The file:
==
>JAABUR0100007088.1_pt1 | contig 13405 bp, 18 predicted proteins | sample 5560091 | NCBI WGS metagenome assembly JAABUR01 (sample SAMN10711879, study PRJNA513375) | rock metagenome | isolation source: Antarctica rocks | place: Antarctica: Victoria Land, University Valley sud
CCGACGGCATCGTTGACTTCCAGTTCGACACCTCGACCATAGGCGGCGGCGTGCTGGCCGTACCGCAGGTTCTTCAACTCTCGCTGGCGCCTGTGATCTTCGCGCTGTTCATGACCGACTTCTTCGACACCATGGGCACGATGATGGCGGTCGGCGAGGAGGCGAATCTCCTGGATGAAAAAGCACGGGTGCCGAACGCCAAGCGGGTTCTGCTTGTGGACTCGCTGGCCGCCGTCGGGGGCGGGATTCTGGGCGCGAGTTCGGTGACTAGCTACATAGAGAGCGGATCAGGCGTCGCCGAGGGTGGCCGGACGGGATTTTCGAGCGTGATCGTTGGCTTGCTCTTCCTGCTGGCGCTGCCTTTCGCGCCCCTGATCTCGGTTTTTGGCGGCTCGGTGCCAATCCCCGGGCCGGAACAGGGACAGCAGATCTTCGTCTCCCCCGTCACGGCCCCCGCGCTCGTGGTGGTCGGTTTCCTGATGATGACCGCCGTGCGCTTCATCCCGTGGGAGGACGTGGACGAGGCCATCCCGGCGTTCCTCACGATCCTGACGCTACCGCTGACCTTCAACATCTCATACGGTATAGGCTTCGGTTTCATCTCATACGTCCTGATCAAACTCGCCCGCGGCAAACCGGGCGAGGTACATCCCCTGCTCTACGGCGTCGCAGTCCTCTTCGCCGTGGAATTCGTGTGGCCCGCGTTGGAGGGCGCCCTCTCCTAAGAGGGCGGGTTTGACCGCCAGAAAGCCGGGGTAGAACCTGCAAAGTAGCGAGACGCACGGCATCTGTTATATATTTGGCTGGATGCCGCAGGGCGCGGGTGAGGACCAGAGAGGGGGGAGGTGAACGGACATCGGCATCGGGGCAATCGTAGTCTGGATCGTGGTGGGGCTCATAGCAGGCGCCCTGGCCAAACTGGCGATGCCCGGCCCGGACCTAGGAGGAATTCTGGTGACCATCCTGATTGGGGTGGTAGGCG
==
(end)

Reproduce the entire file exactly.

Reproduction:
>JAABUR0100007088.1_pt1 | contig 13405 bp, 18 predicted proteins | sample 5560091 | NCBI WGS metagenome assembly JAABUR01 (sample SAMN10711879, study PRJNA513375) | rock metagenome | isolation source: Antarctica rocks | place: Antarctica: Victoria Land, University Valley sud
CCGACGGCATCGTTGACTTCCAGTTCGACACCTCGACCATAGGCGGCGGCGTGCTGGCCGTACCGCAGGTTCTTCAACTCTCGCTGGCGCCTGTGATCTTCGCGCTGTTCATGACCGACTTCTTCGACACCATGGGCACGATGATGGCGGTCGGCGAGGAGGCGAATCTCCTGGATGAAAAAGCACGGGTGCCGAACGCCAAGCGGGTTCTGCTTGTGGACTCGCTGGCCGCCGTCGGGGGCGGGATTCTGGGCGCGAGTTCGGTGACTAGCTACATAGAGAGCGGATCAGGCGTCGCCGAGGGTGGCCGGACGGGATTTTCGAGCGTGATCGTTGGCTTGCTCTTCCTGCTGGCGCTGCCTTTCGCGCCCCTGATCTCGGTTTTTGGCGGCTCGGTGCCAATCCCCGGGCCGGAACAGGGACAGCAGATCTTCGTCTCCCCCGTCACGGCCCCCGCGCTCGTGGTGGTCGGTTTCCTGATGATGACCGCCGTGCGCTTCATCCCGTGGGAGGACGTGGACGAGGCCATCCCGGCGTTCCTCACGATCCTGACGCTACCGCTGACCTTCAACATCTCATACGGTATAGGCTTCGGTTTCATCTCATACGTCCTGATCAAACTCGCCCGCGGCAAACCGGGCGAGGTACATCCCCTGCTCTACGGCGTCGCAGTCCTCTTCGCCGTGGAATTCGTGTGGCCCGCGTTGGAGGGCGCCCTCTCCTAAGAGGGCGGGTTTGACCGCCAGAAAGCCGGGGTAGAACCTGCAAAGTAGCGAGACGCACGGCATCTGTTATATATTTGGCTGGATGCCGCAGGGCGCGGGTGAGGACCAGAGAGGGGGGAGGTGAACGGACATCGGCATCGGGGCAATCGTAGTCTGGATCGTGGTGGGGCTCATAGCAGGCGCCCTGGCCAAACTGGCGATGCCCGGCCCGGACCTAGGAGGAATTCTGGTGACCATCCTGATTGGGGTGGTAGGCG